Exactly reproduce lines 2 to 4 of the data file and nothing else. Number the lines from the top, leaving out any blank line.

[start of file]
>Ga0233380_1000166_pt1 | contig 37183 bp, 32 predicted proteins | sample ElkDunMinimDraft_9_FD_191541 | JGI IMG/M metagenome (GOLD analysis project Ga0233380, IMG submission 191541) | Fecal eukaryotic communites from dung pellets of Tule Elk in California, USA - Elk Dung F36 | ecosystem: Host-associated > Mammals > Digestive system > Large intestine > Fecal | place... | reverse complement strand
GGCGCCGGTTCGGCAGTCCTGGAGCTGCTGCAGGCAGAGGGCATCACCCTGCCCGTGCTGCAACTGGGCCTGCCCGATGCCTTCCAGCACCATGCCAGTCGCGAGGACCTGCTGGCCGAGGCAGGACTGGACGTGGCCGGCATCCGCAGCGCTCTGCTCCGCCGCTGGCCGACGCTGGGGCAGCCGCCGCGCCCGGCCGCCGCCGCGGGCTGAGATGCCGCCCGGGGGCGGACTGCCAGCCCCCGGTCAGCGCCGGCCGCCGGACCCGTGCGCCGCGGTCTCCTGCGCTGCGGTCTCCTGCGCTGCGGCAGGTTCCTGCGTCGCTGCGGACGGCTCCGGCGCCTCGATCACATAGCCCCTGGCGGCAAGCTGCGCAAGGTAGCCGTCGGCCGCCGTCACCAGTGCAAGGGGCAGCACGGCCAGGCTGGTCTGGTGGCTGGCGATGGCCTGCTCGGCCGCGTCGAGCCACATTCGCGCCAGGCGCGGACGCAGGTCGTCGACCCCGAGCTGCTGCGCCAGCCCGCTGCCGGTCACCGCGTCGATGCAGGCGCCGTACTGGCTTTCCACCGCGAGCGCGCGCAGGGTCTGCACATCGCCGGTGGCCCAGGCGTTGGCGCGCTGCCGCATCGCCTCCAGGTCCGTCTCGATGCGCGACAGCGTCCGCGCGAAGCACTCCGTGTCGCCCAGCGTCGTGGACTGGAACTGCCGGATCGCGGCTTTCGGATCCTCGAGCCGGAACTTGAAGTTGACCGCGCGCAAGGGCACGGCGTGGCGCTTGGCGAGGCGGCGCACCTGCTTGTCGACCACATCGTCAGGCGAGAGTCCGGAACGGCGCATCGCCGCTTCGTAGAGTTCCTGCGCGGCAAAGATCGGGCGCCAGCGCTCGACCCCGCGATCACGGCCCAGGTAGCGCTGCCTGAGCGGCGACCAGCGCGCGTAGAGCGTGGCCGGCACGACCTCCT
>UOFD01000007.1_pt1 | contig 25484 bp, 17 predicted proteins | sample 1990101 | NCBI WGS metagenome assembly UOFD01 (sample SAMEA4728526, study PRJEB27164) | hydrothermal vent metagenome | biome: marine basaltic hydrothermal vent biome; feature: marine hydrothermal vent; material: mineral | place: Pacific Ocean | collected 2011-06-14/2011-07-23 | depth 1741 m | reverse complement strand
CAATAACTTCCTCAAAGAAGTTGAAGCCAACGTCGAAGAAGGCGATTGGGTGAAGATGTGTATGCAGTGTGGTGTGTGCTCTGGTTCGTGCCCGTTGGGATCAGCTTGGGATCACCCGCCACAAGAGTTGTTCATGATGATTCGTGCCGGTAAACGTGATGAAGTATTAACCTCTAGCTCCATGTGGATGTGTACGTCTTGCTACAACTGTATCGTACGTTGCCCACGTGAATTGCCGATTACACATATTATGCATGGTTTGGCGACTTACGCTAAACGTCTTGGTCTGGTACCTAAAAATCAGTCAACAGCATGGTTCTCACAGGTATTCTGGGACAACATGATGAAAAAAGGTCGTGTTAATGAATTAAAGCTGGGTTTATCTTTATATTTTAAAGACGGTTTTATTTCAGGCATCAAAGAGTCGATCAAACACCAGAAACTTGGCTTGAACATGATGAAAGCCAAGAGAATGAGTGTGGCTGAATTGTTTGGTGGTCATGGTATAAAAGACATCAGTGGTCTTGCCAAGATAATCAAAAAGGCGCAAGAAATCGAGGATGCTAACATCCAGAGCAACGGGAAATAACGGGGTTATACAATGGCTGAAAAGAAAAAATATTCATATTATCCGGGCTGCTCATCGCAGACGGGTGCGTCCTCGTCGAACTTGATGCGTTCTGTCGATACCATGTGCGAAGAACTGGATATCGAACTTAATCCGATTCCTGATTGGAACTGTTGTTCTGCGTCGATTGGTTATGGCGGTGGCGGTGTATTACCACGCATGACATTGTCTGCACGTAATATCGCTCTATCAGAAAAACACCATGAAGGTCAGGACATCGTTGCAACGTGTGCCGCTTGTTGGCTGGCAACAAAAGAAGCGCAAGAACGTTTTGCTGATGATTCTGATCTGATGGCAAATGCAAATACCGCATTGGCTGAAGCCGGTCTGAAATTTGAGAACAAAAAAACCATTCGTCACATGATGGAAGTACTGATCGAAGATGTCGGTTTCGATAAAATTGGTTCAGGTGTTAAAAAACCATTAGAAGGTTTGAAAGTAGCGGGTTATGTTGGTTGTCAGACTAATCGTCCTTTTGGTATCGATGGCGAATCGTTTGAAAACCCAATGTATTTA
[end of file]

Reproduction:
GGCGCCGGTTCGGCAGTCCTGGAGCTGCTGCAGGCAGAGGGCATCACCCTGCCCGTGCTGCAACTGGGCCTGCCCGATGCCTTCCAGCACCATGCCAGTCGCGAGGACCTGCTGGCCGAGGCAGGACTGGACGTGGCCGGCATCCGCAGCGCTCTGCTCCGCCGCTGGCCGACGCTGGGGCAGCCGCCGCGCCCGGCCGCCGCCGCGGGCTGAGATGCCGCCCGGGGGCGGACTGCCAGCCCCCGGTCAGCGCCGGCCGCCGGACCCGTGCGCCGCGGTCTCCTGCGCTGCGGTCTCCTGCGCTGCGGCAGGTTCCTGCGTCGCTGCGGACGGCTCCGGCGCCTCGATCACATAGCCCCTGGCGGCAAGCTGCGCAAGGTAGCCGTCGGCCGCCGTCACCAGTGCAAGGGGCAGCACGGCCAGGCTGGTCTGGTGGCTGGCGATGGCCTGCTCGGCCGCGTCGAGCCACATTCGCGCCAGGCGCGGACGCAGGTCGTCGACCCCGAGCTGCTGCGCCAGCCCGCTGCCGGTCACCGCGTCGATGCAGGCGCCGTACTGGCTTTCCACCGCGAGCGCGCGCAGGGTCTGCACATCGCCGGTGGCCCAGGCGTTGGCGCGCTGCCGCATCGCCTCCAGGTCCGTCTCGATGCGCGACAGCGTCCGCGCGAAGCACTCCGTGTCGCCCAGCGTCGTGGACTGGAACTGCCGGATCGCGGCTTTCGGATCCTCGAGCCGGAACTTGAAGTTGACCGCGCGCAAGGGCACGGCGTGGCGCTTGGCGAGGCGGCGCACCTGCTTGTCGACCACATCGTCAGGCGAGAGTCCGGAACGGCGCATCGCCGCTTCGTAGAGTTCCTGCGCGGCAAAGATCGGGCGCCAGCGCTCGACCCCGCGATCACGGCCCAGGTAGCGCTGCCTGAGCGGCGACCAGCGCGCGTAGAGCGTGGCCGGCACGACCTCCT
>UOFD01000007.1_pt1 | contig 25484 bp, 17 predicted proteins | sample 1990101 | NCBI WGS metagenome assembly UOFD01 (sample SAMEA4728526, study PRJEB27164) | hydrothermal vent metagenome | biome: marine basaltic hydrothermal vent biome; feature: marine hydrothermal vent; material: mineral | place: Pacific Ocean | collected 2011-06-14/2011-07-23 | depth 1741 m | reverse complement strand
CAATAACTTCCTCAAAGAAGTTGAAGCCAACGTCGAAGAAGGCGATTGGGTGAAGATGTGTATGCAGTGTGGTGTGTGCTCTGGTTCGTGCCCGTTGGGATCAGCTTGGGATCACCCGCCACAAGAGTTGTTCATGATGATTCGTGCCGGTAAACGTGATGAAGTATTAACCTCTAGCTCCATGTGGATGTGTACGTCTTGCTACAACTGTATCGTACGTTGCCCACGTGAATTGCCGATTACACATATTATGCATGGTTTGGCGACTTACGCTAAACGTCTTGGTCTGGTACCTAAAAATCAGTCAACAGCATGGTTCTCACAGGTATTCTGGGACAACATGATGAAAAAAGGTCGTGTTAATGAATTAAAGCTGGGTTTATCTTTATATTTTAAAGACGGTTTTATTTCAGGCATCAAAGAGTCGATCAAACACCAGAAACTTGGCTTGAACATGATGAAAGCCAAGAGAATGAGTGTGGCTGAATTGTTTGGTGGTCATGGTATAAAAGACATCAGTGGTCTTGCCAAGATAATCAAAAAGGCGCAAGAAATCGAGGATGCTAACATCCAGAGCAACGGGAAATAACGGGGTTATACAATGGCTGAAAAGAAAAAATATTCATATTATCCGGGCTGCTCATCGCAGACGGGTGCGTCCTCGTCGAACTTGATGCGTTCTGTCGATACCATGTGCGAAGAACTGGATATCGAACTTAATCCGATTCCTGATTGGAACTGTTGTTCTGCGTCGATTGGTTATGGCGGTGGCGGTGTATTACCACGCATGACATTGTCTGCACGTAATATCGCTCTATCAGAAAAACACCATGAAGGTCAGGACATCGTTGCAACGTGTGCCGCTTGTTGGCTGGCAACAAAAGAAGCGCAAGAACGTTTTGCTGATGATTCTGATCTGATGGCAAATGCAAATACCGCATTGGCTGAAGCCGGTCTGAAATTTGAGAACAAAAAAACCATTCGTCACATGATGGAAGTACTGATCGAAGATGTCGGTTTCGATAAAATTGGTTCAGGTGTTAAAAAACCATTAGAAGGTTTGAAAGTAGCGGGTTATGTTGGTTGTCAGACTAATCGTCCTTTTGGTATCGATGGCGAATCGTTTGAAAACCCAATGTATTTA